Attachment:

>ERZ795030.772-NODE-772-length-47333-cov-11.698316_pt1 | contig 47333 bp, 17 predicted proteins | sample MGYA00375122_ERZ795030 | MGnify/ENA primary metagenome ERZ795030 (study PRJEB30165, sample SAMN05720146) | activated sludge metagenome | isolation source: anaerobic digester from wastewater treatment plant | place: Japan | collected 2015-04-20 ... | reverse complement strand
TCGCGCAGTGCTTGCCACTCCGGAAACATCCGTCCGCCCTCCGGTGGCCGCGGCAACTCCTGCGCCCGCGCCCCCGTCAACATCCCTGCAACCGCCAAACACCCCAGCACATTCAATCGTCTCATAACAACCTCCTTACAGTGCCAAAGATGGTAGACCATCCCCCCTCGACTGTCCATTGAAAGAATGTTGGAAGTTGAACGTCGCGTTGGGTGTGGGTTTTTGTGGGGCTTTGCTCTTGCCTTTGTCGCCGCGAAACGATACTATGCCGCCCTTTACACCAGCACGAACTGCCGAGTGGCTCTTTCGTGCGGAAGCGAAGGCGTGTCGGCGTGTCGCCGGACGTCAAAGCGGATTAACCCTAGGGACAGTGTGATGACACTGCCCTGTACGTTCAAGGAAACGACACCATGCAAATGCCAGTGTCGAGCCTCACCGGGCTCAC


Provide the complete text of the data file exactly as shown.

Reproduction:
>ERZ795030.772-NODE-772-length-47333-cov-11.698316_pt1 | contig 47333 bp, 17 predicted proteins | sample MGYA00375122_ERZ795030 | MGnify/ENA primary metagenome ERZ795030 (study PRJEB30165, sample SAMN05720146) | activated sludge metagenome | isolation source: anaerobic digester from wastewater treatment plant | place: Japan | collected 2015-04-20 ... | reverse complement strand
TCGCGCAGTGCTTGCCACTCCGGAAACATCCGTCCGCCCTCCGGTGGCCGCGGCAACTCCTGCGCCCGCGCCCCCGTCAACATCCCTGCAACCGCCAAACACCCCAGCACATTCAATCGTCTCATAACAACCTCCTTACAGTGCCAAAGATGGTAGACCATCCCCCCTCGACTGTCCATTGAAAGAATGTTGGAAGTTGAACGTCGCGTTGGGTGTGGGTTTTTGTGGGGCTTTGCTCTTGCCTTTGTCGCCGCGAAACGATACTATGCCGCCCTTTACACCAGCACGAACTGCCGAGTGGCTCTTTCGTGCGGAAGCGAAGGCGTGTCGGCGTGTCGCCGGACGTCAAAGCGGATTAACCCTAGGGACAGTGTGATGACACTGCCCTGTACGTTCAAGGAAACGACACCATGCAAATGCCAGTGTCGAGCCTCACCGGGCTCAC